Astell & Kern SR25 features — Comes with support for 32-bit/384kHz files and MQA
Entry-level or not, there’s been no stinting where the specification of the A&norma SR25 is concerned. It’s equipped to deal with pretty much any audio information you choose to throw at it.
All the heavy lifting is done by a pair of Cirrus Logic CS43198 ‘Master Hi-Fi Level’ DACs. These are carried over from the SR15, but by fitting a new, faster quad-core CPU and redesigning the relevant circuitry Astell & Kern has delivered native support for 32bit/384kHz and DSD256. This is the first time such heady numbers have been accessible in a standard Astell & Kern product.
The Android 9.0 interface means Deezer and Tidal accounts can be easily accessed, and using Open APP allows other services to be installed too – the SR25’s ability with MQA makes a Tidal Hi-Fi subscription more-or-less compulsory. And despite running the relatively lowly Bluetooth 4.2, the Astell & Kern can deliver both aptX HD and Sony’s hi-res LDAC codec. Wi-fi connectivity is of the 2.4GHz variety.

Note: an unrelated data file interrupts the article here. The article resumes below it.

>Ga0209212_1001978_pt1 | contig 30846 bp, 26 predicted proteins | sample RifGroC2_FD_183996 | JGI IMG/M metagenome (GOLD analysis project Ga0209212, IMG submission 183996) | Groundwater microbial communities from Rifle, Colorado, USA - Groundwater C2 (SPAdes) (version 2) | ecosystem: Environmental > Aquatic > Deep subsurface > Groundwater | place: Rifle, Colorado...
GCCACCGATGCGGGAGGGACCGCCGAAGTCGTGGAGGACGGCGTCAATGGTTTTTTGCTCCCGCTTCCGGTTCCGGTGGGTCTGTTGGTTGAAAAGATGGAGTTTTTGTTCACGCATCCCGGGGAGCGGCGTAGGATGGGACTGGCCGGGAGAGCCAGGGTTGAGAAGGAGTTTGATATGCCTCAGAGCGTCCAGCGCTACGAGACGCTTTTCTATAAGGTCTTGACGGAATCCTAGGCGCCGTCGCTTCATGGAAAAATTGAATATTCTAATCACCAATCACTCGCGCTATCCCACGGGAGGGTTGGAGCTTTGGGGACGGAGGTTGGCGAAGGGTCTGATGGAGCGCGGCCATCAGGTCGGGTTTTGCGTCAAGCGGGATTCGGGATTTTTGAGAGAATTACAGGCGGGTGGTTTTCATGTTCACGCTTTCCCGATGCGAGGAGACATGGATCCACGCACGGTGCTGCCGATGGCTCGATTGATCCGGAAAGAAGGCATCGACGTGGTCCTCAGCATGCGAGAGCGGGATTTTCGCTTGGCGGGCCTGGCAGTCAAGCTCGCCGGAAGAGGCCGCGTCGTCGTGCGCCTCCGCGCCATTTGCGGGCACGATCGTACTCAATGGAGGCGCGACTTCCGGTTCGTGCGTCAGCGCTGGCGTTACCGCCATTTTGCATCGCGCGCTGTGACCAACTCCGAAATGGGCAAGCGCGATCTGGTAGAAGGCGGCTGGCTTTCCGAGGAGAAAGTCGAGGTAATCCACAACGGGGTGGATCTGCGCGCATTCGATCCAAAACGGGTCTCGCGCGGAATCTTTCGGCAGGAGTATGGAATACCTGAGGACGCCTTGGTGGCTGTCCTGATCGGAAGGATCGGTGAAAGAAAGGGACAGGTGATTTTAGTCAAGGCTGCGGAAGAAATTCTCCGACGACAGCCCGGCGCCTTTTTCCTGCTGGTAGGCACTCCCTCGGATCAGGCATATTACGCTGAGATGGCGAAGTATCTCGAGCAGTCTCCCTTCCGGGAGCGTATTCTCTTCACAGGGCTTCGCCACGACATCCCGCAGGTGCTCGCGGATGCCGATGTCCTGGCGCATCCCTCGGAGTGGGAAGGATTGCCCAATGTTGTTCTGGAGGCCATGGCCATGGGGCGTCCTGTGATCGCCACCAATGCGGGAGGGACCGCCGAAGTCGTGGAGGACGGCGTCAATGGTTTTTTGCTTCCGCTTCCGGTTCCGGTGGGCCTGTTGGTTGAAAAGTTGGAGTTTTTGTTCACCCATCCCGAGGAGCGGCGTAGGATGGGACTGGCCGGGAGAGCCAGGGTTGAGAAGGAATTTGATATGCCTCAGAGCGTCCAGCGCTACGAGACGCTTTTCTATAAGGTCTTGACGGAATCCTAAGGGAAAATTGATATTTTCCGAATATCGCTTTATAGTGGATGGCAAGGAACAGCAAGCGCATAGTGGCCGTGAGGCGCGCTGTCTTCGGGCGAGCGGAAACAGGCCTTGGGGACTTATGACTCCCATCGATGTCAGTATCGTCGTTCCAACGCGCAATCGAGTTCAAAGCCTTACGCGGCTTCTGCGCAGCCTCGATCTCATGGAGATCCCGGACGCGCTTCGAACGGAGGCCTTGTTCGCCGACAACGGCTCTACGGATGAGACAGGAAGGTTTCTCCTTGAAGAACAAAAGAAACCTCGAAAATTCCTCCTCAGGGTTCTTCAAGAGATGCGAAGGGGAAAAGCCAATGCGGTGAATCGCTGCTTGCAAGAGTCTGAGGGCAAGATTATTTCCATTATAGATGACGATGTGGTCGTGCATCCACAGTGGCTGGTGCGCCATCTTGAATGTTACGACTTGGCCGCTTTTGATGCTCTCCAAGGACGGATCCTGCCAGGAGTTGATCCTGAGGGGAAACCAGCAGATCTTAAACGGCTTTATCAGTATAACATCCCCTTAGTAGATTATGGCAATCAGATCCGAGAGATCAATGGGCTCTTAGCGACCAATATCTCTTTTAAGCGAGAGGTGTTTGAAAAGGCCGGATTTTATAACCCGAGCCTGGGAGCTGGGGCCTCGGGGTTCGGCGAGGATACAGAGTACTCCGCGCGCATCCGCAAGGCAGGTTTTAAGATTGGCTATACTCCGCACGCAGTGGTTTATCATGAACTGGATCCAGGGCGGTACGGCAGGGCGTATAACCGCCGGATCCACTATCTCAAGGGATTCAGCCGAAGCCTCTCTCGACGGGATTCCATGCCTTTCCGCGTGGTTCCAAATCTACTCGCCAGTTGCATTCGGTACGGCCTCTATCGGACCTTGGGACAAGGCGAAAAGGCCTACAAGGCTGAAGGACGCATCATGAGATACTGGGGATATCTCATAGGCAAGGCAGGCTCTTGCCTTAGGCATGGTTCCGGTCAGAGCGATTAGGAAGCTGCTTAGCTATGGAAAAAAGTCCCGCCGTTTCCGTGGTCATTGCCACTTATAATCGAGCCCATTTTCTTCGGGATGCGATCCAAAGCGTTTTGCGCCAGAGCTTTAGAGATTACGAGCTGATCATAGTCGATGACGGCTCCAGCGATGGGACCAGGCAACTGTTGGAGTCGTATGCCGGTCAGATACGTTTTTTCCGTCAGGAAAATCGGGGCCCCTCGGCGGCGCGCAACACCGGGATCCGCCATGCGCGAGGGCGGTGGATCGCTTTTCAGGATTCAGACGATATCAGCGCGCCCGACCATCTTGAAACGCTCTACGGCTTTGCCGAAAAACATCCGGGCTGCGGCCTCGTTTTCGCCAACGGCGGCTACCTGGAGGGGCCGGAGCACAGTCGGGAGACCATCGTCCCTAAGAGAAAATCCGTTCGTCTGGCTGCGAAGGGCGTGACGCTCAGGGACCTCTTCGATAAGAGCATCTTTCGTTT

The SR25 can be used as a USB DAC, naturally – so connecting it via USB to a laptop (for example) will bring quite a significant upgrade to your desktop audio experience.
Astell & Kern SR25 sound — Excellent audio performance but wireless connectivity is not always the strongest
It would be nice to say “the Astell & Kern A&norma SR25 sounds excellent” and be able to leave it at that. But this needs just a little qualification.
Sonically, the SR25 needs very few excuses made for it. A 24bit/192kHz file of The Band’s The Night They Drove Old Dixie Down stored on the player’s internal memory rolls along in the most natural manner imaginable, with beautifully judged weight and momentum to its presentation.